ATM PIN Number Reversal – Bad To Know

I’ve recently spotted on Facebook and various other social media platforms an email that is doing the rounds giving advice on what to do if your mugged or robbed while at the cash machine/ATM. The contents of the email are completely untrue as I will explain, but more worrying is that the advice could cause someone to become unnecessarily hurt. Here’s why:

The email that has been passed around states that information from Crime Stoppers suggests that if you are robbed at the ATM you should input your bank card PIN number in backwards to alert the police that you are being forced to withdraw cash. The information is wrong, and as soon as I read it alarm bells started to ring. Here is the content of the email being passed around social media circles at the moment.

PIN advice – good information
ATM PIN Number Reversal – Good to Know!!

If you should ever be forced by a robber to withdraw money from an ATM machine, you can notify the police by entering your PIN # in reverse.

For example, if your pin number is 1234, then you would put in 4321. The ATM system recognizes that your PIN number is backwards from the ATM card you placed in the machine. The machine will still give you the money you requested, but unknown to the robber, the police will be immediately dispatched to the location. All ATM’s carry this emergency sequencer by law.

This information was recently broadcast on by Crime Stoppers however it is seldom used because people just don’t know about it.

Please pass this along to everyone.

This is the kind of information people don’t mind receiving, so pass it on to your family and friends.

As you can see from above, it seems like a good idea and in practice it may prove to be useful but the fact of that matter is that this system is not in place in the UK, and this has been confirmed by the fraud departments of 4 major UK high street banks. In fact 2 of the banks had said they’d never even heard of it before while one laughed and said they’d been made aware of it and the fourth simply stated “it isn’t a technology that we use and as far as I’m aware no-one in the UK uses it.”. Furthermore according to the North Wales Police website this information should be ignored and not passed along. They state “If you receive this email or one similar to it please ignore it. The advice contained in the email is false, so there is no reason to forward the email onto anyone else.”

So where has this information originated from? Well it is a real technology/idea developed in the late 80’s to early 90’s but was never patented and so far it doesn’t appear to have ever been used.

Potentially Dangerous Information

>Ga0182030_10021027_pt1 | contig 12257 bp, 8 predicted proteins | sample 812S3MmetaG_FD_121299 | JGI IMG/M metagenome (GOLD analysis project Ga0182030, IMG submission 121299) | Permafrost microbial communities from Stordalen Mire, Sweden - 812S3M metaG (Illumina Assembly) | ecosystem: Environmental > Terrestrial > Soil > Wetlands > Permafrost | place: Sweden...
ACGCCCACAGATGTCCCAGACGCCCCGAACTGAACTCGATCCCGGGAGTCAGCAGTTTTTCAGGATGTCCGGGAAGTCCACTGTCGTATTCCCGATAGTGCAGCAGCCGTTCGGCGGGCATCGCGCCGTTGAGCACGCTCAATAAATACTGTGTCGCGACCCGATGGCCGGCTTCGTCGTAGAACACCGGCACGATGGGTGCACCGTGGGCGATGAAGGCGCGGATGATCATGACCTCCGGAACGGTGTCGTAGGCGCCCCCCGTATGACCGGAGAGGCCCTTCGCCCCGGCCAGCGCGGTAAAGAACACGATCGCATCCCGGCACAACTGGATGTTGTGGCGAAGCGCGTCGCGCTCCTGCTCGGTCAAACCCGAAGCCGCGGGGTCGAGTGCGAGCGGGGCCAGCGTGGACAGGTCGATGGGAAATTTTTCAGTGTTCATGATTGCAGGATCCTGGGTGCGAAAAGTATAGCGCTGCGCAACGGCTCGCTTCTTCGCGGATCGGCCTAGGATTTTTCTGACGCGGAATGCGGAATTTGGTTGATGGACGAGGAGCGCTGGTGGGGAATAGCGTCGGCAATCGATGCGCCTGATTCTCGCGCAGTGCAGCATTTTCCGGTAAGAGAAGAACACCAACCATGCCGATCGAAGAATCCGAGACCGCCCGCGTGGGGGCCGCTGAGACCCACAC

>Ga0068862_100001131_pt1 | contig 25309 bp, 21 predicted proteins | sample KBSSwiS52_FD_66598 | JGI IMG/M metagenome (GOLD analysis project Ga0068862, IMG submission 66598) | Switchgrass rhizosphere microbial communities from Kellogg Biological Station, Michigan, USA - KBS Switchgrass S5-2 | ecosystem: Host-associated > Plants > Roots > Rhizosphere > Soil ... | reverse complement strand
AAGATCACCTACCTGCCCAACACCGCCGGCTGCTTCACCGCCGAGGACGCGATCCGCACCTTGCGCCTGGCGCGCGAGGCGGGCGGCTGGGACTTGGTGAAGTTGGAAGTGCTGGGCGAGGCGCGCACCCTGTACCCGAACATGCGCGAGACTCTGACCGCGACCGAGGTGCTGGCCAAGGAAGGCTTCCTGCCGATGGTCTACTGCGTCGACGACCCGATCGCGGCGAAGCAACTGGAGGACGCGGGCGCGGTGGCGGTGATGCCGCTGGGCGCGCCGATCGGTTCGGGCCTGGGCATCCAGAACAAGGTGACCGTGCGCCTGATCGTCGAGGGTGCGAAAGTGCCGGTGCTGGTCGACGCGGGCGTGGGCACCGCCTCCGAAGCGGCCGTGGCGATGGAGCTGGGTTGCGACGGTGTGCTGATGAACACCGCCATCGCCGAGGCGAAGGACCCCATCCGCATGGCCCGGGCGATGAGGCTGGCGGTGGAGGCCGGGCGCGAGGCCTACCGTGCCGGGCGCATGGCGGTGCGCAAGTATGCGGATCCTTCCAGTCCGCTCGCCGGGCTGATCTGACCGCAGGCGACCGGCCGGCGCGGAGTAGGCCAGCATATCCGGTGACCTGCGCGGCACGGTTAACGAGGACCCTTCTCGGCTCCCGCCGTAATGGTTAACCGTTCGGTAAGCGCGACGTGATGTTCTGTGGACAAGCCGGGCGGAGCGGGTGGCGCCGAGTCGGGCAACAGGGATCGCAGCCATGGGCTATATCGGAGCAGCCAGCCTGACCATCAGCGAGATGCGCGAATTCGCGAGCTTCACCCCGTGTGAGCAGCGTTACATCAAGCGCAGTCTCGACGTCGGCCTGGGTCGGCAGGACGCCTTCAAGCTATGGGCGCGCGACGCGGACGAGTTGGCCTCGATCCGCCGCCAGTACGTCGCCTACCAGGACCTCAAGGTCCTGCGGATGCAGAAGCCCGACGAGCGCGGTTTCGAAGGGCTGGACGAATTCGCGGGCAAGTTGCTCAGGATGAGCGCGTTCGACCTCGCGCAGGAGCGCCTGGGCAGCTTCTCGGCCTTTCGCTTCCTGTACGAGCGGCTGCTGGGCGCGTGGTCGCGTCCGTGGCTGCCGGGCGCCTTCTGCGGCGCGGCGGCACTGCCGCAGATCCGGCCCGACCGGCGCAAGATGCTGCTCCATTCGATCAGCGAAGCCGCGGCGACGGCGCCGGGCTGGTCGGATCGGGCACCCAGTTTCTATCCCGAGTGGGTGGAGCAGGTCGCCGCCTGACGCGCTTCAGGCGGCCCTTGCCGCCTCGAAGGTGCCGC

Here’s the thing, most of the time a mugger just wants your money. They’re not interested in causing themselves further grief by killing or hurting you. They just want your money as quick as they can so that they can get away quickly. We already know that in the UK, at least, the reverse pin technology doesn’t work. So if you’re being robbed at a cash point/ATM and you try this, the machine is going to say incorrect PIN. But first, if you haven’t already memorised your reverse PIN, you’ll need to figure it out. Yes this only takes a few seconds extra but with a knife to your neck chances are you may struggle for a few seconds, because in a high stress situation most people struggle to operate and think like they normally do. Now let’s imagine your attacker has never heard of this reverse PIN technology. At best it’s going to look like you are trying to stall them, which is at least going to agitate them. This is a bad thing. Agitated criminals become unpredictable and tend to escalate things to get the job done. Now you run the risk of your attacker turning his threat of violence into a reality to prove that he is willing. You risk forcing your attacker to prove to you that he is willing to hurt you. Now let’s imagine that the thief has heard of the reverse PIN technology. He sees you taking your time inputting your PIN and then sees the ATM say wrong PIN and figures out what you are trying to do. He may just run off out of fear of the police turning up. He may get violent to teach you a lesson, either way, are you willing to chance it for the sake of some money?Another thing to consider is that this will give false hope. Imagine being terrified into giving someone your money and attempting to do this hoping that the police will be along any second to rescue you only to find it doesn’t work. Is your life worth the risk?